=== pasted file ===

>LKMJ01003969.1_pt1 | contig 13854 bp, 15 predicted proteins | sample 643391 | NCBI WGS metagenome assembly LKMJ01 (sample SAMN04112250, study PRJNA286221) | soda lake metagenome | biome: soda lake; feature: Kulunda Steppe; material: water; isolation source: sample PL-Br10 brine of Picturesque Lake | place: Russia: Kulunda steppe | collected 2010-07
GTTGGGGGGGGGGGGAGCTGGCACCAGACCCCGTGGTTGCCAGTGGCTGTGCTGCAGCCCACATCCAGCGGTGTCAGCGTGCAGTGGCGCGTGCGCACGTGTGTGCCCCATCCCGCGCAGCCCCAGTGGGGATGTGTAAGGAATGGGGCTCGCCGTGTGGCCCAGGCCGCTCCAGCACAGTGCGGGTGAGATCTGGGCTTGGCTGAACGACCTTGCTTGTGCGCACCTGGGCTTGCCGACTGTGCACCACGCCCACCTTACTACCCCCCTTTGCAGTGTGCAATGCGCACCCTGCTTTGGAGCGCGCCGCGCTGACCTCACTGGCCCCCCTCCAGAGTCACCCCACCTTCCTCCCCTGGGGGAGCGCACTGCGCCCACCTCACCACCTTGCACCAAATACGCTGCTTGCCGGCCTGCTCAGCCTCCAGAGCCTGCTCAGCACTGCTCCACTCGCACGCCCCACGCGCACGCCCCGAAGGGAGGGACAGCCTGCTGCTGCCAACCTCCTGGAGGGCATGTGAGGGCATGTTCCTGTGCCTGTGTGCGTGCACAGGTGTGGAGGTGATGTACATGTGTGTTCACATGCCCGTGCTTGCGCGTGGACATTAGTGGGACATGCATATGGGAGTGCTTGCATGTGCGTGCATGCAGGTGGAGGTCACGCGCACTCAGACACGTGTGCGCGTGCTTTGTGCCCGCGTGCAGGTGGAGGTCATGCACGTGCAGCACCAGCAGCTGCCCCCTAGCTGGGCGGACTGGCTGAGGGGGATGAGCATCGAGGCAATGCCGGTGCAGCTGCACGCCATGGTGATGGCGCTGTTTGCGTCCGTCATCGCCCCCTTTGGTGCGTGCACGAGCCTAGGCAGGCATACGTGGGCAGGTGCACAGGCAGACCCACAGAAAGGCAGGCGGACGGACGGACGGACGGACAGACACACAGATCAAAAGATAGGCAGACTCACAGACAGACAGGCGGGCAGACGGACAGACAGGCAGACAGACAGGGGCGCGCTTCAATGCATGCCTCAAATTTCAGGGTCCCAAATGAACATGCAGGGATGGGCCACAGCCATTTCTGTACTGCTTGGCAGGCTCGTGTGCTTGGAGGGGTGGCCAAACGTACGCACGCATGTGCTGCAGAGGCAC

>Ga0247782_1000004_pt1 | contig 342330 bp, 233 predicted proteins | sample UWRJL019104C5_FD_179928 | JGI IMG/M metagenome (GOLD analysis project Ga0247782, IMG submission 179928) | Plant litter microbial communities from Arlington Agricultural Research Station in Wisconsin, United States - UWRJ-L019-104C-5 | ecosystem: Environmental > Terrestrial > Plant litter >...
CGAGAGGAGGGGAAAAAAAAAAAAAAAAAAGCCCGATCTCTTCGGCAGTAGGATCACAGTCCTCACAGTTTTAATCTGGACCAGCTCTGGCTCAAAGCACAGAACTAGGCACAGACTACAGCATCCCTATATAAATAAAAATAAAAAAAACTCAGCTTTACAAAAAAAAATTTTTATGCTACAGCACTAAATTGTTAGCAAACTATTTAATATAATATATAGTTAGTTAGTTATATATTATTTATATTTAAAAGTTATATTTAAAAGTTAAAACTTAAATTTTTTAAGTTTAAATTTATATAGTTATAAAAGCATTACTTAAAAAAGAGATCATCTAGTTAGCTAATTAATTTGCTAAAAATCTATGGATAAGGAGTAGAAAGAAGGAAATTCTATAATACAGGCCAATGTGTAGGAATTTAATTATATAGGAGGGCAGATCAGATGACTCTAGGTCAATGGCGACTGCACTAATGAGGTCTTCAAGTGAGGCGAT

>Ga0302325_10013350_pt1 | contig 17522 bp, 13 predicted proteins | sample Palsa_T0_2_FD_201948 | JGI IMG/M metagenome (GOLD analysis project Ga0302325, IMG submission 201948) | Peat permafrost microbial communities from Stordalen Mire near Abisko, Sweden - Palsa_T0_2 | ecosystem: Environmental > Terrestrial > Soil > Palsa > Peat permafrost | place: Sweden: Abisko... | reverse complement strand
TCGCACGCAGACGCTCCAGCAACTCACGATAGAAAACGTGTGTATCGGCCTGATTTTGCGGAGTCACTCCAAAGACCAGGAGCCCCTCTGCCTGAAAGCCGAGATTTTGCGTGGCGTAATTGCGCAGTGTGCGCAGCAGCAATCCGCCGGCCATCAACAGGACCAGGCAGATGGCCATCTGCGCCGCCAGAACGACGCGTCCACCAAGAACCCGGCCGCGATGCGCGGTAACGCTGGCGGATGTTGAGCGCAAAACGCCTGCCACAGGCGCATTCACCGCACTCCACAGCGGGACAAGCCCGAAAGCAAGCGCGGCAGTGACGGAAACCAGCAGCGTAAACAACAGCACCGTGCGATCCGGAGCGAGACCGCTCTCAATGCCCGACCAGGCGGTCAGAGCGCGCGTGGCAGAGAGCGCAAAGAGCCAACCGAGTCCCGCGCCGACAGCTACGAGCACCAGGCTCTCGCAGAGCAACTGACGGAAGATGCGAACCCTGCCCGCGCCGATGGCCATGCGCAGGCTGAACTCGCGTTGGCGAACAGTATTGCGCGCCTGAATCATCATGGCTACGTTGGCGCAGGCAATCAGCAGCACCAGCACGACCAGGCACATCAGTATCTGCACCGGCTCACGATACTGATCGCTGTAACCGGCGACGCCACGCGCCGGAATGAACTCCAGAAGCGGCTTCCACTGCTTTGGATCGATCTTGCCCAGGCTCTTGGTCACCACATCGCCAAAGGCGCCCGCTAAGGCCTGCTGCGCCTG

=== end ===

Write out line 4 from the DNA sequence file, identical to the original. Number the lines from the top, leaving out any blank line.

CGAGAGGAGGGGAAAAAAAAAAAAAAAAAAGCCCGATCTCTTCGGCAGTAGGATCACAGTCCTCACAGTTTTAATCTGGACCAGCTCTGGCTCAAAGCACAGAACTAGGCACAGACTACAGCATCCCTATATAAATAAAAATAAAAAAAACTCAGCTTTACAAAAAAAAATTTTTATGCTACAGCACTAAATTGTTAGCAAACTATTTAATATAATATATAGTTAGTTAGTTATATATTATTTATATTTAAAAGTTATATTTAAAAGTTAAAACTTAAATTTTTTAAGTTTAAATTTATATAGTTATAAAAGCATTACTTAAAAAAGAGATCATCTAGTTAGCTAATTAATTTGCTAAAAATCTATGGATAAGGAGTAGAAAGAAGGAAATTCTATAATACAGGCCAATGTGTAGGAATTTAATTATATAGGAGGGCAGATCAGATGACTCTAGGTCAATGGCGACTGCACTAATGAGGTCTTCAAGTGAGGCGAT